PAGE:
Photovoltaics is a method of converting light into electricity. This involves the use of materials that exhibit the photovoltaic effect.
The photovoltaic effect was first observed by the French physicist, Edmund Bequerel, in 1839. He found out that certain materials could absorb light and produce a weak electric current. This happens when sunlight or any other light is absorbed by a photovoltaic material. The photons excite the electrons, creating a flow of electrons, which is then converted into electricity. In 1905, Albert Einstein published a paper describing the nature of the photovoltaic effect. This led to the quantum revolution. Einstein earned a Nobel Prize for his work.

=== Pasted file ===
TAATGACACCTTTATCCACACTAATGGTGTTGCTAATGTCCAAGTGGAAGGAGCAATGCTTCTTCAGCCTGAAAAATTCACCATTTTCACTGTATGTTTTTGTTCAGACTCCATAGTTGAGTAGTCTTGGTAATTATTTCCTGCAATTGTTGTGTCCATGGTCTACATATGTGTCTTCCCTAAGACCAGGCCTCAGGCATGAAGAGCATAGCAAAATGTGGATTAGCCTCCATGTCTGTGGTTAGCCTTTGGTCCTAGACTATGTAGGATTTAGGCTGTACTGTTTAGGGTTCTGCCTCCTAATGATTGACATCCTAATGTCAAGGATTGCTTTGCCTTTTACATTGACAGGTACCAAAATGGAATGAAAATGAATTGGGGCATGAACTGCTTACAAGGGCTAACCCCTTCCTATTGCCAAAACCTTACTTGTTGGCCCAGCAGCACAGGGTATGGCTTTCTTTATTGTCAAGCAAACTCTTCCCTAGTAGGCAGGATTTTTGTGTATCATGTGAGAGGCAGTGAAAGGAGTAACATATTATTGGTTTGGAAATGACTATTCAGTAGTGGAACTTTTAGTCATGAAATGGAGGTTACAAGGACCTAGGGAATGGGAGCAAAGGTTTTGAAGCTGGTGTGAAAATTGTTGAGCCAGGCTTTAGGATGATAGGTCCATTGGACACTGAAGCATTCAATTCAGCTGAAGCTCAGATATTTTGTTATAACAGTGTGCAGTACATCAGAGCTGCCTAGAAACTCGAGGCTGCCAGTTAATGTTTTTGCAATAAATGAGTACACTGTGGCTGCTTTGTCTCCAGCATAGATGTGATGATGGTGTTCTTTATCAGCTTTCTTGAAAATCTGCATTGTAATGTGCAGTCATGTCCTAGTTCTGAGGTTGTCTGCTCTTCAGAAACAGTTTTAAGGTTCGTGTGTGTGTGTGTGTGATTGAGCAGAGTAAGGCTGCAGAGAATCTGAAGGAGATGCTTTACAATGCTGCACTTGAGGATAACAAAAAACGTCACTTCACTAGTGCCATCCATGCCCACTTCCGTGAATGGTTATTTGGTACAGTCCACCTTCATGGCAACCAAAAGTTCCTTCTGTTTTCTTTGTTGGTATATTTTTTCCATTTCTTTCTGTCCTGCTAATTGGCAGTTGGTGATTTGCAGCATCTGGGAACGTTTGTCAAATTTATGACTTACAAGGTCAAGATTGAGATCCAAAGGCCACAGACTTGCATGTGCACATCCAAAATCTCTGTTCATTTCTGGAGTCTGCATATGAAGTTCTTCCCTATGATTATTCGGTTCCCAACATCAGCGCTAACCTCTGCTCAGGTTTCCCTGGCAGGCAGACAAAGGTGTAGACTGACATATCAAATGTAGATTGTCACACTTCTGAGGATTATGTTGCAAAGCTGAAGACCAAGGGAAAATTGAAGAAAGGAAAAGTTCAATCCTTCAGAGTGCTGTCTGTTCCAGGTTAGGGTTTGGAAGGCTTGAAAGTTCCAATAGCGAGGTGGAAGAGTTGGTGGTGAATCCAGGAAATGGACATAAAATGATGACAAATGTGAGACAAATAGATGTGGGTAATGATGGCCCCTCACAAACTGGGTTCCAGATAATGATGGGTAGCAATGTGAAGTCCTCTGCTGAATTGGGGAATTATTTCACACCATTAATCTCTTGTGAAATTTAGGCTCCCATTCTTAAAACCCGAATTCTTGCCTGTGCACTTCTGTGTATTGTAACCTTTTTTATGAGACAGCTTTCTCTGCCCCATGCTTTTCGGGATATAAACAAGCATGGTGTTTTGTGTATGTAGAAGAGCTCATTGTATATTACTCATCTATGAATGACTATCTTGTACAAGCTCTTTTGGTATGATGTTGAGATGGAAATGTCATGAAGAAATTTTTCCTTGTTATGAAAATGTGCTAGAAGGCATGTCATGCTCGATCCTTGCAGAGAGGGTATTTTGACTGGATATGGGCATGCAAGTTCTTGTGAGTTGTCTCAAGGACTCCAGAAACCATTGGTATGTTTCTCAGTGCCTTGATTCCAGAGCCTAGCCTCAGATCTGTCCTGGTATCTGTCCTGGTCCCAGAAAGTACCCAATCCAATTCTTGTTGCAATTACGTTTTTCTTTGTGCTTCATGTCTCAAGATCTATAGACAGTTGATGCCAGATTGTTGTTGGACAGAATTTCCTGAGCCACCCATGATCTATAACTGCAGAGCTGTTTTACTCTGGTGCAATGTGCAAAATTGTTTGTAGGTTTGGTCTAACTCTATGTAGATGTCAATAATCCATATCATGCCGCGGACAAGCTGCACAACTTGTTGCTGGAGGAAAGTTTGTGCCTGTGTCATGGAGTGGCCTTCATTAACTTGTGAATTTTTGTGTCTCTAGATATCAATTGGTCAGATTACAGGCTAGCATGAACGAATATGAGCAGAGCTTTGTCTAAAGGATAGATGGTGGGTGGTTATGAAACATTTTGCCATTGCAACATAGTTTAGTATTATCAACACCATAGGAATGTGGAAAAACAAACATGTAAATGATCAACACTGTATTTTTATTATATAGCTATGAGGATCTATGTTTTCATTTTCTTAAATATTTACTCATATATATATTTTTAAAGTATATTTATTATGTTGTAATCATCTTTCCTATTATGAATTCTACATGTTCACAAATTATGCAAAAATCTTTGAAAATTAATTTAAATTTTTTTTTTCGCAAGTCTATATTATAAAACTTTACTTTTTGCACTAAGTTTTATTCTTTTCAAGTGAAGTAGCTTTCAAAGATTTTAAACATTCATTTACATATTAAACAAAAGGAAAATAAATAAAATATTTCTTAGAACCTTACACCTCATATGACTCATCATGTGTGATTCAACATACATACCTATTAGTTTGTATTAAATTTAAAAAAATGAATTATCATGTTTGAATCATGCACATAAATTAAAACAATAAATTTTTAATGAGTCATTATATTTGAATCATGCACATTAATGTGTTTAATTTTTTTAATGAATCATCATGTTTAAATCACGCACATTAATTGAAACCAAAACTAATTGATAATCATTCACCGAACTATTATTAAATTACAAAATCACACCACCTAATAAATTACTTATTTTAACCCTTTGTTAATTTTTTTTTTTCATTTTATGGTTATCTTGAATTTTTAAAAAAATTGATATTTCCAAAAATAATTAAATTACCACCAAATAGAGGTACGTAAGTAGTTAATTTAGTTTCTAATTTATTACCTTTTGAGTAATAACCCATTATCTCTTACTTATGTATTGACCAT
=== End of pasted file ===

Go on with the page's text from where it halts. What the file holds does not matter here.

Photovoltaics was not fully developed until the 1960s. The use of photovoltaic materials or solar cells, mainly made of silicon or platinum, was very expensive. The first application of photovoltaic technology was powering spacecrafts and satellites.
Today, there are numerous applications of photovoltaic technology. Devices such as calculators, GPS units and chargers are equipped with solar cells. There are also buildings and cars that are solar powered. Other applications of photovoltaics include traffic lights, water pumps, solar bulbs, emergency telephones and trash compactors.
Due to the increased demand for renewable energy, photovoltaic technology has improved dramatically. There are already numerous photovoltaic power stations worldwide which provide power at a utility level. They are sometimes called solar farms or solar ranches.
More than 100 countries have installed solar farms. Globally, at least 160 billion kWh is produced in 2014. This represents about 0.85% of the global electricity demand.